Compare Essay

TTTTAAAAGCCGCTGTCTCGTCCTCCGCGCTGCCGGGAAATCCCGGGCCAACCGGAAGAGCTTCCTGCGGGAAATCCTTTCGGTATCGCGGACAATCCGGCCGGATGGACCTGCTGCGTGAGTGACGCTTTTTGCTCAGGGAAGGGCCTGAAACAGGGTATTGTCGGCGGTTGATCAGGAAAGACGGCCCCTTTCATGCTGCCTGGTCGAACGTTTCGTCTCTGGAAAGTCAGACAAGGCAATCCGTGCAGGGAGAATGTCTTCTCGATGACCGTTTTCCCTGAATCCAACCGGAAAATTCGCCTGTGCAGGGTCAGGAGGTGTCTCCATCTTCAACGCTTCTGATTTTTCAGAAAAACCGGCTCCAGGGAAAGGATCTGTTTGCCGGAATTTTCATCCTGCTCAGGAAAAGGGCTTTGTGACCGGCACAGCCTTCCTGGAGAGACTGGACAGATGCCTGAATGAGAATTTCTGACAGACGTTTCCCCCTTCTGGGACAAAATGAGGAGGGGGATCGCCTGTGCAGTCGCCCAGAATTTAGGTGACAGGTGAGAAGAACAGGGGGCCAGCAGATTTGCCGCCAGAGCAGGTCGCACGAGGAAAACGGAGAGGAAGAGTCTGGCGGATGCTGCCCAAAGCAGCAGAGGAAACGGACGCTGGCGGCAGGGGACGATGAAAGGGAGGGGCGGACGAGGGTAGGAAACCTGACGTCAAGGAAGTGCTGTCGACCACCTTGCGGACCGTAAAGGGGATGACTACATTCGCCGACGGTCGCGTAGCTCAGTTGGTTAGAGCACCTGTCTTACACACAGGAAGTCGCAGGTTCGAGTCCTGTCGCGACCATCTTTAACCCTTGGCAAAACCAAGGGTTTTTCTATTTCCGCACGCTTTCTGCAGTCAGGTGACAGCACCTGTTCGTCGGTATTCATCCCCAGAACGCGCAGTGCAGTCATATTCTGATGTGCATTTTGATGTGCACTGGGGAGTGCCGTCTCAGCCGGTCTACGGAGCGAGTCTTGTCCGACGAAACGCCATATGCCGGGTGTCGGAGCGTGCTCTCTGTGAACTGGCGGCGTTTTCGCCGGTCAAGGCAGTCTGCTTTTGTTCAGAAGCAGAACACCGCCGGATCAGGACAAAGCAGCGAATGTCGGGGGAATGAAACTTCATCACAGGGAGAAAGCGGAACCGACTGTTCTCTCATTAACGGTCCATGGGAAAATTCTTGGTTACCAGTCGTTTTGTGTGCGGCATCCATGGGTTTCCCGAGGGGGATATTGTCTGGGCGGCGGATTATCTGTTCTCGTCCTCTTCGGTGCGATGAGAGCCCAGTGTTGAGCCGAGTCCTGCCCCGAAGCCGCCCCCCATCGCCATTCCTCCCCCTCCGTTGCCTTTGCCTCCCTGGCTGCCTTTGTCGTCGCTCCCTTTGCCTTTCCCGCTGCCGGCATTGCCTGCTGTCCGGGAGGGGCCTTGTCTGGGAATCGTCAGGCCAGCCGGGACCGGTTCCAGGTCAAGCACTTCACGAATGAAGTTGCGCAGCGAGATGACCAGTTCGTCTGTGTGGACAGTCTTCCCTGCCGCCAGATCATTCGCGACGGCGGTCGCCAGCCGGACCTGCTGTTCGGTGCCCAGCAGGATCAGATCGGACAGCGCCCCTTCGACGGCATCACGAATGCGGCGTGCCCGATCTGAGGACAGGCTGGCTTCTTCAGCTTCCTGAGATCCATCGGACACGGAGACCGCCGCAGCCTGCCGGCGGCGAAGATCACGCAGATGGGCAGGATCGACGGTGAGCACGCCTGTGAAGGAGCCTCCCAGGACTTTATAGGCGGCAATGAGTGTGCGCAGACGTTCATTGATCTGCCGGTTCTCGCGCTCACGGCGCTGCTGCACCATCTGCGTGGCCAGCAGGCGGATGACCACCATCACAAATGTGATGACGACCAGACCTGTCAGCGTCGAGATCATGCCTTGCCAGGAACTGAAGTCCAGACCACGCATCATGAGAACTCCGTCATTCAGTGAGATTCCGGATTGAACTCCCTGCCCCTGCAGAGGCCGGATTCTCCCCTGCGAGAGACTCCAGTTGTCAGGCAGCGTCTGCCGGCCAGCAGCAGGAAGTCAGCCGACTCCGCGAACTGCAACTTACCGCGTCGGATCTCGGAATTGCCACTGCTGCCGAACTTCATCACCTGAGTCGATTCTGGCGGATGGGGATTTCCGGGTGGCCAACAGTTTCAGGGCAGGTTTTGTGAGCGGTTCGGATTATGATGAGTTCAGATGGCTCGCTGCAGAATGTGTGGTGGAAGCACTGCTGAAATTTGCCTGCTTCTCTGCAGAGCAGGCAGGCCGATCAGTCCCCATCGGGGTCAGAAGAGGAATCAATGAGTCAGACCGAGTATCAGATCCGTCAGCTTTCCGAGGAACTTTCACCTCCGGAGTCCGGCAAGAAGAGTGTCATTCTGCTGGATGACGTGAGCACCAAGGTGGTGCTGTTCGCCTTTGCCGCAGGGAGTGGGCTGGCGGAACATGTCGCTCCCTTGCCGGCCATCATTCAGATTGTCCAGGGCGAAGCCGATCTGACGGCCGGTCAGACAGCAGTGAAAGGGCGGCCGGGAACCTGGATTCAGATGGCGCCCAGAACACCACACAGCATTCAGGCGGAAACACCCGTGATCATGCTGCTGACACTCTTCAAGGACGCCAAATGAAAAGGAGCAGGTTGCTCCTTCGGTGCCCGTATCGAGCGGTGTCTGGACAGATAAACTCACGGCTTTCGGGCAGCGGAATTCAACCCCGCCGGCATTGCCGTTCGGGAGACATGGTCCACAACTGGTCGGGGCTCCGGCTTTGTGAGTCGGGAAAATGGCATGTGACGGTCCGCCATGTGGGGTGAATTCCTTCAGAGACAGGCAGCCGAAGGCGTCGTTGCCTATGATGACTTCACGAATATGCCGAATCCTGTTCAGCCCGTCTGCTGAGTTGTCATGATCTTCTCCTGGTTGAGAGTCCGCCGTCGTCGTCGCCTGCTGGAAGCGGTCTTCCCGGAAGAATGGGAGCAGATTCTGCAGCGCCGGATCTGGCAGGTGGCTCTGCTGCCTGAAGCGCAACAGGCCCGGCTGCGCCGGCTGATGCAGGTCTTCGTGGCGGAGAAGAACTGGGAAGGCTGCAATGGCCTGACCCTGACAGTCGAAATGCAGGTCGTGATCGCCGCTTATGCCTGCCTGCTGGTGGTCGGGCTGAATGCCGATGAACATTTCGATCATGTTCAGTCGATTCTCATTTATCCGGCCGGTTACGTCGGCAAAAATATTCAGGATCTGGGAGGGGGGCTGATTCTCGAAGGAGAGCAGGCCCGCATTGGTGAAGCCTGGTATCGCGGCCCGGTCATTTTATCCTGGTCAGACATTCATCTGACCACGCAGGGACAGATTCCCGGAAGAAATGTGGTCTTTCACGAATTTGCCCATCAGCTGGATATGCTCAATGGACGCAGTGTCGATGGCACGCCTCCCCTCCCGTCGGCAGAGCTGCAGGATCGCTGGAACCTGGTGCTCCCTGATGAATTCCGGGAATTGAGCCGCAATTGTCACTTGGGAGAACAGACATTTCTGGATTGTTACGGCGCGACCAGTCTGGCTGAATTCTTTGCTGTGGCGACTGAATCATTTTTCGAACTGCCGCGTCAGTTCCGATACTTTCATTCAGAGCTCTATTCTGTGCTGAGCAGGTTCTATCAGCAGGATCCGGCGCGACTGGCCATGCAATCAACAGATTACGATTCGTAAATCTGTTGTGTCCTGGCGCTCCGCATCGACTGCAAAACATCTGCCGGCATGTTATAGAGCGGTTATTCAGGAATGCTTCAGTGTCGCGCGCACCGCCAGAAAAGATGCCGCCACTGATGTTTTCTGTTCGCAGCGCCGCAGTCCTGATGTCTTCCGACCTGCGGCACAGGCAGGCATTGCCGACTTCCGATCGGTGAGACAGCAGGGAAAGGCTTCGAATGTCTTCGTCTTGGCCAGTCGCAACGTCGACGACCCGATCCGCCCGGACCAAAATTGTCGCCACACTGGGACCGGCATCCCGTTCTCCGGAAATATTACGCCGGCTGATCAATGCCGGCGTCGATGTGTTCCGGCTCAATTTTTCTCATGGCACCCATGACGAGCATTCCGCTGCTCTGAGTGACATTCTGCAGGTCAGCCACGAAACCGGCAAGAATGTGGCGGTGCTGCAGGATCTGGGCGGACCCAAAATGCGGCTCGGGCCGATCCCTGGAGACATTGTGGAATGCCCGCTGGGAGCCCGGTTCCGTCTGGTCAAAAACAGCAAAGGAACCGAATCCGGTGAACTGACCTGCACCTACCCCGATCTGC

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Comparing Two Characters, Themes, or Conflicts in a short essay I. Block Format (One character, theme, or conflict at a time) When using the block format for a two-paragraph comparison, discuss one subject in the first paragraph and the other, in the second. Paragraph 1: Opening sentence names the two characters, themes, or conflicts and states that they are very similar, very different or have many important (or interesting) similarities and differences. The remainder of the paragraph describes features of the first character, theme, or conflict without referring to the second character, theme, or conflict. Paragraph 2: Opening sentence must contain a transition showing you are comparing the second character, theme, or conflict to the first. (e.g. "Unlike (or similar to) [character, theme, or conflict #1], [ character, theme, or conflict #2]...) Discuss all the features/traits of character, theme, or conflict #2 in relation to character, theme, or conflict #1 using compare/contrast cue words such as like, similar to, also, unlike, on the other hand for each comparison. End with a personal statement or another snappy clincher relating to both characters, themes, or conflicts. II. Separating Similarities and Differences (point by point comparison) When using this format, discuss only the similarities in the first paragraph and only the differences in the next. This format requires careful use of many compare/contrast cue words. Paragraph 1: Opening sentence names the two characters, themes, or conflicts and states that they are very similar, very different or have many important (or interesting) similarities and differences. Continue discussing characters, themes, or conflicts similarities only using compare/contrast cue words such as like, similar to, and also for each comparison. Paragraph 2: Opening sentence MUST contain a transition

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